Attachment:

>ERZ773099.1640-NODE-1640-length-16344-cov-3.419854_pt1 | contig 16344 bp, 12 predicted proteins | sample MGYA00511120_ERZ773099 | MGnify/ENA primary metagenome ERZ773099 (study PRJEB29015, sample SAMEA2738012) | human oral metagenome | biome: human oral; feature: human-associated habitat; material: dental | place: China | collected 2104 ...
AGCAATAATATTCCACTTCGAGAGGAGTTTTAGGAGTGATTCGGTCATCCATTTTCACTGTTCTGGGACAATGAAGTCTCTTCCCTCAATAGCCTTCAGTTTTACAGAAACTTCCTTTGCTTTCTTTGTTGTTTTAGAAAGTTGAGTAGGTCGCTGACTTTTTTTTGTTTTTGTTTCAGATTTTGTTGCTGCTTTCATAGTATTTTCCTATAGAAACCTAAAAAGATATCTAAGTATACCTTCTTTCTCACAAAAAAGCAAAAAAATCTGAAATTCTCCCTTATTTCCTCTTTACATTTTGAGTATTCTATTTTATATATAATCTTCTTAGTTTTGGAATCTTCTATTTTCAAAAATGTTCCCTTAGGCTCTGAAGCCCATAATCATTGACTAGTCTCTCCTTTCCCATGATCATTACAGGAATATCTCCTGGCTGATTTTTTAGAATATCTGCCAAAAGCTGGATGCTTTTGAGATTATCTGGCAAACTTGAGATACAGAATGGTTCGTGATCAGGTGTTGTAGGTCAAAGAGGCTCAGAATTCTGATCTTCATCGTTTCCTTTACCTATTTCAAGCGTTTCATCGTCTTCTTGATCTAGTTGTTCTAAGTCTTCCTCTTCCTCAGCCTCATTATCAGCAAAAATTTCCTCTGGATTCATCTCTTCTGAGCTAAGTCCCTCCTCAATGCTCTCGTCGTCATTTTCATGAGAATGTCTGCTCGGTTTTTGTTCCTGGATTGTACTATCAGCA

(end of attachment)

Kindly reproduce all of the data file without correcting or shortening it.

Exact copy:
>ERZ773099.1640-NODE-1640-length-16344-cov-3.419854_pt1 | contig 16344 bp, 12 predicted proteins | sample MGYA00511120_ERZ773099 | MGnify/ENA primary metagenome ERZ773099 (study PRJEB29015, sample SAMEA2738012) | human oral metagenome | biome: human oral; feature: human-associated habitat; material: dental | place: China | collected 2104 ...
AGCAATAATATTCCACTTCGAGAGGAGTTTTAGGAGTGATTCGGTCATCCATTTTCACTGTTCTGGGACAATGAAGTCTCTTCCCTCAATAGCCTTCAGTTTTACAGAAACTTCCTTTGCTTTCTTTGTTGTTTTAGAAAGTTGAGTAGGTCGCTGACTTTTTTTTGTTTTTGTTTCAGATTTTGTTGCTGCTTTCATAGTATTTTCCTATAGAAACCTAAAAAGATATCTAAGTATACCTTCTTTCTCACAAAAAAGCAAAAAAATCTGAAATTCTCCCTTATTTCCTCTTTACATTTTGAGTATTCTATTTTATATATAATCTTCTTAGTTTTGGAATCTTCTATTTTCAAAAATGTTCCCTTAGGCTCTGAAGCCCATAATCATTGACTAGTCTCTCCTTTCCCATGATCATTACAGGAATATCTCCTGGCTGATTTTTTAGAATATCTGCCAAAAGCTGGATGCTTTTGAGATTATCTGGCAAACTTGAGATACAGAATGGTTCGTGATCAGGTGTTGTAGGTCAAAGAGGCTCAGAATTCTGATCTTCATCGTTTCCTTTACCTATTTCAAGCGTTTCATCGTCTTCTTGATCTAGTTGTTCTAAGTCTTCCTCTTCCTCAGCCTCATTATCAGCAAAAATTTCCTCTGGATTCATCTCTTCTGAGCTAAGTCCCTCCTCAATGCTCTCGTCGTCATTTTCATGAGAATGTCTGCTCGGTTTTTGTTCCTGGATTGTACTATCAGCA